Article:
Rate Your Music may seem haphazard, but it’s also a valuable resource for discovering new music. That’s how we found out about Imaginary Seas. The album is currently ranked #54 out of this year’s 127 post-rock albums, yet has the second-highest overall score, and the highest for an instrumental album: four fans knew something we didn’t, and now we want to spread the news.
The easiest comparison is to Waking Aida’s Eschaton, which came out two years ago and was the soundtrack to a post-rock summer. Imaginary Seas shares that album’s love of dynamic contrast, its ability to show restraint, and its unbridled ebullience. Also key: the integration of horns on three tracks, courtesy of Clément Lemmenicier. At first, one wonders, “Why can’t there be horns on all of the tracks?” But by spreading these tracks out, Fragments also extends the excitement. The distance traveled from solo piano opener “We Are Sailors” to the nonstop drums (and horns!) of “Pyramids” is about as far as a band can push a sound while remaining melodic. Bright, brassy and beautifully paced, Imaginary Seas makes a play for being this summer’s happiest post-rock disc.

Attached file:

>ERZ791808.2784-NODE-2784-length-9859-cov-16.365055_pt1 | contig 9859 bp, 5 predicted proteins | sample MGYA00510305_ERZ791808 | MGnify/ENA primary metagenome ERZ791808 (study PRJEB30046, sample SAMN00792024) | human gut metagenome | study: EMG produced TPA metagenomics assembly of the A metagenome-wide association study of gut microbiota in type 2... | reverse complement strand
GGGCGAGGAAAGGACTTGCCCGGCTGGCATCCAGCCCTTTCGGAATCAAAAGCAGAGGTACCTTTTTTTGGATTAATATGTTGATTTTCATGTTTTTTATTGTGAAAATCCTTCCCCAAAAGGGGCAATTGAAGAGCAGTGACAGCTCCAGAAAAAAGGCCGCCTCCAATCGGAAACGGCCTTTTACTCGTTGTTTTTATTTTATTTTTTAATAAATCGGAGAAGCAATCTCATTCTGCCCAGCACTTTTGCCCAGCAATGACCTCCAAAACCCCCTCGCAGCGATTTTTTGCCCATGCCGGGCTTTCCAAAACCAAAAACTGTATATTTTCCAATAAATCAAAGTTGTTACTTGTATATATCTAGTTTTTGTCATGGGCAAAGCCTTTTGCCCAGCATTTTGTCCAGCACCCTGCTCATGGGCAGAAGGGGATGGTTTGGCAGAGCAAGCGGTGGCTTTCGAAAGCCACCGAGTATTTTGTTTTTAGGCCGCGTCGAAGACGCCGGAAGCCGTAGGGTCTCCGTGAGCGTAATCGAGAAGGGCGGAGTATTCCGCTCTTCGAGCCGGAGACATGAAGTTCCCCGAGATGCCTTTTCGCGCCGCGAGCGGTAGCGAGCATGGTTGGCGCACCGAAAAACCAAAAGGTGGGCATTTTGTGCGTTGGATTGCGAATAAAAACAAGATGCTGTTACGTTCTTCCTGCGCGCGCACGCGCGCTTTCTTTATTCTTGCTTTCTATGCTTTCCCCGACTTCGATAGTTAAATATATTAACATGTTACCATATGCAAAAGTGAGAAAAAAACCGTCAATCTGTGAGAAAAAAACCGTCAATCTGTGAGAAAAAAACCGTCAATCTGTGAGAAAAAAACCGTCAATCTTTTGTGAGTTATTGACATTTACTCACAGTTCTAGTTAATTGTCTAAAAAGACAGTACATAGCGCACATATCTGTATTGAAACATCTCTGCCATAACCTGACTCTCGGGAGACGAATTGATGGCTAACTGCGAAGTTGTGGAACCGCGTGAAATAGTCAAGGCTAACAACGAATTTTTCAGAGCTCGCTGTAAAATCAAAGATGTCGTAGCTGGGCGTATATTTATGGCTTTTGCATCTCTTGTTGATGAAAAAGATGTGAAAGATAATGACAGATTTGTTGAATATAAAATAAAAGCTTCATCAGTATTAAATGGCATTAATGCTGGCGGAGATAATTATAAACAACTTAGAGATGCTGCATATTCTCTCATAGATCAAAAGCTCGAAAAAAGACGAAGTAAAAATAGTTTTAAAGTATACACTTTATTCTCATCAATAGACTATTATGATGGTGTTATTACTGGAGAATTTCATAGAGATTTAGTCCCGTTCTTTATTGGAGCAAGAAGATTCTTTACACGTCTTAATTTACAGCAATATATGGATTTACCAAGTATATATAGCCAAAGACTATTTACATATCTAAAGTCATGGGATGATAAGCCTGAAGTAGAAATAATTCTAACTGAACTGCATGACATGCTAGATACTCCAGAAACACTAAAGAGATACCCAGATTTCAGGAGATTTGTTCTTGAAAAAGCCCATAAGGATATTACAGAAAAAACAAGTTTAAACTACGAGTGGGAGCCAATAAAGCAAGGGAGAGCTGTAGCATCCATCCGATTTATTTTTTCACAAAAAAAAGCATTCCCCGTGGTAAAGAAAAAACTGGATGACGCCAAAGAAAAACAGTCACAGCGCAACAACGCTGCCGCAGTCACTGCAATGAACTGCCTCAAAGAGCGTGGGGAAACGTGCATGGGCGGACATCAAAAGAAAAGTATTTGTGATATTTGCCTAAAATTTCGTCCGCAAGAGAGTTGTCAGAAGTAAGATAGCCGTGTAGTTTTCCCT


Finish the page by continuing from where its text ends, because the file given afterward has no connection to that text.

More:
While this is the band’s first album, it’s not the band’s first release. The trio has been honing its skills over the course of four years, with a number of singles and EPs. They’ve remixed Nils Frahm, and have had their own work remixed by Poppy Ackroyd, a sign that there’s more going on here than just post-rock. “Off the Map”, the first of the horn pieces, is actually three years old. The patience has paid off, as the newer tracks demonstrate both maturity and growth. The glockenspiel remains, but a harder edge is also apparent, pushing the band to the next level of development.
“Mountains and Lakes” (which also features horns and bass), bursts into bloom at the three-minute mark, the album’s most triumphant moment. It’s a reminder of all we love about post-rock: the slow build, the sudden crescendo. We’re recommending that it be chosen as the album’s second single, as “Lighthouse” has already received the remix treatment. (No offense to the remixers, but we still like the original best.) Fragments may not use the post-rock tag (they prefer ambient electronic pop), but we know what we’re hearing, and echoing their fans at Rate Your Music, we like it. (Richard Allen)